Study raises concerns over rising river temperatures in Scotland

08/03/2024
The River Lochy, Gairlochy. (Photo: Richard Webb)

RIVERS in Scotland’s west and northwest could be the most sensitive to climate change and should be monitored more closely, according to a new study by scientists at The James Hutton Institute and the University of Aberdeen.

The researchers found that while river temperatures across Scotland will rise, the historically cooler rivers in the west and northwest could be on a trajectory to undergo stronger warming compared to other rivers in the country. This could see them reaching levels similar to already warmer rivers in southern Scotland, which could have detrimental implications for industry, water quality and wildlife.

“Scotland has more than 125,000 km of rivers and streams and these support huge ecosystems, as well as providing water to supporting industries like whisky production and salmon,” says Eva Loerke, who led the research alongside colleagues from the Hutton and the University of Aberdeen.

“Rising stream and river temperatures have several implications. These include impacts on water quality, which has knock-on impacts on the life in our rivers. Several industries, including distillers, also rely on access to cool water for their operations.

“By having a better understanding of those rivers that are more at risk, we can do more now to protect them in the future. This could be by increasing tree and vegetation planting around river edges, to keep them cooler, or by installing nature-based solutions, such as log jams, to create cooler refuges.”

The study used historical monthly water temperature data from 45 catchments, covering 43% of Scotland, to create detailed daily water temperature models. These data, dating back to 1960, were then used alongside the latest climate projections to predict how temperature would change in the future out to 2080.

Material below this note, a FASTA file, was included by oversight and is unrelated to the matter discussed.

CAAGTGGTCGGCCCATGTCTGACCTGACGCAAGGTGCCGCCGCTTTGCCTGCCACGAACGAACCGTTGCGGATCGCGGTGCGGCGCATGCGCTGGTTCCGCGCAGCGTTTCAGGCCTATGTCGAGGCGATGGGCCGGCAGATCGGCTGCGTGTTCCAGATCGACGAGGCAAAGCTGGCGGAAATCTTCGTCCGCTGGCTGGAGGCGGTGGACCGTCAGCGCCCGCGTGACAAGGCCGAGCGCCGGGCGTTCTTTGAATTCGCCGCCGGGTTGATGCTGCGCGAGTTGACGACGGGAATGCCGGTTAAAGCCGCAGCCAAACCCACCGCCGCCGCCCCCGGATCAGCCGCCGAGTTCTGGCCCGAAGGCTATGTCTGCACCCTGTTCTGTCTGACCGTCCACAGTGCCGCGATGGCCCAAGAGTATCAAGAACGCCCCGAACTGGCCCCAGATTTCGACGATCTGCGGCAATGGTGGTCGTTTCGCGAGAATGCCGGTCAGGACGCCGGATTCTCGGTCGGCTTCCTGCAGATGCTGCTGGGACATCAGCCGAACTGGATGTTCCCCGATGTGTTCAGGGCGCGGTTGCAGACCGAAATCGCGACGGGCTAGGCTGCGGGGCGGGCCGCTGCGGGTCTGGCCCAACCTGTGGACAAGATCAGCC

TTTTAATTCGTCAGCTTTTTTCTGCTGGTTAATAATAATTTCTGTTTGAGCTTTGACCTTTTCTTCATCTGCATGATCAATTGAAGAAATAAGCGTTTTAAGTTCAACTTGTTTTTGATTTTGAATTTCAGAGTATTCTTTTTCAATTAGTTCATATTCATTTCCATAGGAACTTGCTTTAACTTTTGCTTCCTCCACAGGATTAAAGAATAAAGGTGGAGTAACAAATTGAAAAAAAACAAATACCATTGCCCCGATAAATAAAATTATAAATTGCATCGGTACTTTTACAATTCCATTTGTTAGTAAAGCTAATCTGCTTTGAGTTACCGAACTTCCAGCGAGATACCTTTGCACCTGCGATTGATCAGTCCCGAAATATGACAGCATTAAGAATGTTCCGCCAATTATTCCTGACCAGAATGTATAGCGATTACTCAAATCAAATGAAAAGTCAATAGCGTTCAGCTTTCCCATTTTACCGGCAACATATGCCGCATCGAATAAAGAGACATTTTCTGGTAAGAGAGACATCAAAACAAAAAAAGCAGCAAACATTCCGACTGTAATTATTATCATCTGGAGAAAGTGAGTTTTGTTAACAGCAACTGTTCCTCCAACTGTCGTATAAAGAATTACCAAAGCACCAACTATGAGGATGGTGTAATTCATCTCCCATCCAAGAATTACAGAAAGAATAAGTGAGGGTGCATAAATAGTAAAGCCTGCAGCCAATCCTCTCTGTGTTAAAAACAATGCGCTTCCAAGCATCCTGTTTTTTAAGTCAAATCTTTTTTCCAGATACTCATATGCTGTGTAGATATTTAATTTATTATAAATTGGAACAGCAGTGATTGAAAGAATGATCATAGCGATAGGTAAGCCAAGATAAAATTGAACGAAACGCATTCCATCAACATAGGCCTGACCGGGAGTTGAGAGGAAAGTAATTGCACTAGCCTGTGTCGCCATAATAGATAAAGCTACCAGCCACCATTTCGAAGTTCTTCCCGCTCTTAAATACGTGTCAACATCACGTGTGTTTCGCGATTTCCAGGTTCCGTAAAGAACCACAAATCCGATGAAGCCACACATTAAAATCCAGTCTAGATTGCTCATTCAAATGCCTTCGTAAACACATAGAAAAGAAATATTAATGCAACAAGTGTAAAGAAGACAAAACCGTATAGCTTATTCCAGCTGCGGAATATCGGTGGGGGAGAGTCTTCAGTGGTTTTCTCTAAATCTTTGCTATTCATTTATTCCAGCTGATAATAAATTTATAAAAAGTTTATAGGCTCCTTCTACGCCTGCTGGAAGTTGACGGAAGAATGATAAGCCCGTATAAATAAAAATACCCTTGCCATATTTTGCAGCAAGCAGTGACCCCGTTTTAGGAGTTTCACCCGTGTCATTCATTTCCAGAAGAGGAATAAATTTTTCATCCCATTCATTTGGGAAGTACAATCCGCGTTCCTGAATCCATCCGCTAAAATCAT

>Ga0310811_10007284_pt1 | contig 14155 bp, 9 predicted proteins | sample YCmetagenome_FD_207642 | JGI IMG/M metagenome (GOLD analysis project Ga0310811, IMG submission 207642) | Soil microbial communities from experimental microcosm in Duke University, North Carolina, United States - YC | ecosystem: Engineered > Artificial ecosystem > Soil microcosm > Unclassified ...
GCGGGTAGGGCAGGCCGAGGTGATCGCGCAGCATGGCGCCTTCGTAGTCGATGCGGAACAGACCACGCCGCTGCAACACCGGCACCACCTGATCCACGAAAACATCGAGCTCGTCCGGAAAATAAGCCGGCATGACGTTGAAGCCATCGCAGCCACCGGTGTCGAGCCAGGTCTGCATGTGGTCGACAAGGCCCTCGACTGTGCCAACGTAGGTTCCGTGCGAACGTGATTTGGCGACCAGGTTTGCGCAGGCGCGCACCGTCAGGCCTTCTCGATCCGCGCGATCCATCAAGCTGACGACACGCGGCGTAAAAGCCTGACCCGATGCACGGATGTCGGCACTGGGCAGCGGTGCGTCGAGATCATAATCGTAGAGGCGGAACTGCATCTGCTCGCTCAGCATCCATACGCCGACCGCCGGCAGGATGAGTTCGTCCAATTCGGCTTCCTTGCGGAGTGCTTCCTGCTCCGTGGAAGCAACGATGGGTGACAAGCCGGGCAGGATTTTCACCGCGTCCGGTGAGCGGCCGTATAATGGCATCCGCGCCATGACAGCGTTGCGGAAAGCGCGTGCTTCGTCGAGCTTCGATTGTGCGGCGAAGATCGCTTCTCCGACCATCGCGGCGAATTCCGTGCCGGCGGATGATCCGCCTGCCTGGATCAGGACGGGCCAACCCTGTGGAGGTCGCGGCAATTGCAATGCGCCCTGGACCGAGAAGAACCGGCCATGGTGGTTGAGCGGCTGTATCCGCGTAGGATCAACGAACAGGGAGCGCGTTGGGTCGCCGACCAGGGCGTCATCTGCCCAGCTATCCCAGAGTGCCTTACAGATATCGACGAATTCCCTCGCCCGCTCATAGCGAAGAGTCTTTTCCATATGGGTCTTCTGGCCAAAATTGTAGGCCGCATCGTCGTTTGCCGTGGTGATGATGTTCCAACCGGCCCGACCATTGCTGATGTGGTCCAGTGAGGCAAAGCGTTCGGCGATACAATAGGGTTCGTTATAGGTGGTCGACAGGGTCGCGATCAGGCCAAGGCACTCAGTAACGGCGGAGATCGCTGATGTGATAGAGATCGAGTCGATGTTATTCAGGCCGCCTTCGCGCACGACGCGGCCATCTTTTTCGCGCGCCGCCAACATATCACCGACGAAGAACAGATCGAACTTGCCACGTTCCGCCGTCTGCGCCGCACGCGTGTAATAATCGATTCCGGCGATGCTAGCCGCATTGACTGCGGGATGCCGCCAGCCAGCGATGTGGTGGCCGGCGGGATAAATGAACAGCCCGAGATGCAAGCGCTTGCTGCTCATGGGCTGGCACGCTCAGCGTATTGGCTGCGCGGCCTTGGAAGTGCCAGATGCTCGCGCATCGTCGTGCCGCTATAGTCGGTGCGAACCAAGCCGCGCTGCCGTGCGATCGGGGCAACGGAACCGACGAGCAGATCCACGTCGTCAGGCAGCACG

It showed that Scotland’s streams have generally been increasing in temperature by a maximum of 0.6°C per decade. It also suggested that temperature rises might be higher and earlier, at up to 4°C, by 2051-2080, for those Scottish rivers experiencing the highest warming, compared to previous studies, using earlier climate scenarios, which suggested mean annual UK river water temperature could rise between 1 °C to 3.6 °C by 2071–2100.

The modelling work by the team, published in the journal, Science of The Total Environment, could also be used to help model other rivers, down to smaller tributaries. This would mean more of Scotland’s waterways could be assessed for the risk of warming water and then measures taken, such increasing vegetation on riverbanks that provide shade to help cool the waters.

Future work to further improve the models would be to look at the impact of changes in tree cover around rivers and potential reduction in snow cover, but also human interference like dams or water pumping.

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